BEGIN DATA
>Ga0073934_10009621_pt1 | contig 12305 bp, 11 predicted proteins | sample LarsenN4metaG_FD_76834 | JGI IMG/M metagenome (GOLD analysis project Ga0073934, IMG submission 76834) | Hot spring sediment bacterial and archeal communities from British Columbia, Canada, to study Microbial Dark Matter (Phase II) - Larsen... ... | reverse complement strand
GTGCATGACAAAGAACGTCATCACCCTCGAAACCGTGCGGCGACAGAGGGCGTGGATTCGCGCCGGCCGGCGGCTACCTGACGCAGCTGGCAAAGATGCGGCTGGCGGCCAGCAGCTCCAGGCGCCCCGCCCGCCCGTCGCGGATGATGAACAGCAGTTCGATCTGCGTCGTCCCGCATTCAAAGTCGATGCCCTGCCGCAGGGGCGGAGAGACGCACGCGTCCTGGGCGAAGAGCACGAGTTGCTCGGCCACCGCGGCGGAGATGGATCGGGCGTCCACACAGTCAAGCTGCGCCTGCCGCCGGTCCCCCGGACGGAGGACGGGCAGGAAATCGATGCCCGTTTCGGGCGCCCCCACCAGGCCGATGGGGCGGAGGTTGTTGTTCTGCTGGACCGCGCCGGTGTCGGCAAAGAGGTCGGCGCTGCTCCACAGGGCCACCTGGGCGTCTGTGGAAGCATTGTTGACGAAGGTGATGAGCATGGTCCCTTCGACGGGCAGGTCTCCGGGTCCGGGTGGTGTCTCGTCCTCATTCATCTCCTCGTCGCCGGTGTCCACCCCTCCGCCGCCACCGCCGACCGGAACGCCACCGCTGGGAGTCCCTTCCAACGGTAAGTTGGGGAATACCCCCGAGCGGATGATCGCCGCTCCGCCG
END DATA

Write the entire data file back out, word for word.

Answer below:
>Ga0073934_10009621_pt1 | contig 12305 bp, 11 predicted proteins | sample LarsenN4metaG_FD_76834 | JGI IMG/M metagenome (GOLD analysis project Ga0073934, IMG submission 76834) | Hot spring sediment bacterial and archeal communities from British Columbia, Canada, to study Microbial Dark Matter (Phase II) - Larsen... ... | reverse complement strand
GTGCATGACAAAGAACGTCATCACCCTCGAAACCGTGCGGCGACAGAGGGCGTGGATTCGCGCCGGCCGGCGGCTACCTGACGCAGCTGGCAAAGATGCGGCTGGCGGCCAGCAGCTCCAGGCGCCCCGCCCGCCCGTCGCGGATGATGAACAGCAGTTCGATCTGCGTCGTCCCGCATTCAAAGTCGATGCCCTGCCGCAGGGGCGGAGAGACGCACGCGTCCTGGGCGAAGAGCACGAGTTGCTCGGCCACCGCGGCGGAGATGGATCGGGCGTCCACACAGTCAAGCTGCGCCTGCCGCCGGTCCCCCGGACGGAGGACGGGCAGGAAATCGATGCCCGTTTCGGGCGCCCCCACCAGGCCGATGGGGCGGAGGTTGTTGTTCTGCTGGACCGCGCCGGTGTCGGCAAAGAGGTCGGCGCTGCTCCACAGGGCCACCTGGGCGTCTGTGGAAGCATTGTTGACGAAGGTGATGAGCATGGTCCCTTCGACGGGCAGGTCTCCGGGTCCGGGTGGTGTCTCGTCCTCATTCATCTCCTCGTCGCCGGTGTCCACCCCTCCGCCGCCACCGCCGACCGGAACGCCACCGCTGGGAGTCCCTTCCAACGGTAAGTTGGGGAATACCCCCGAGCGGATGATCGCCGCTCCGCCG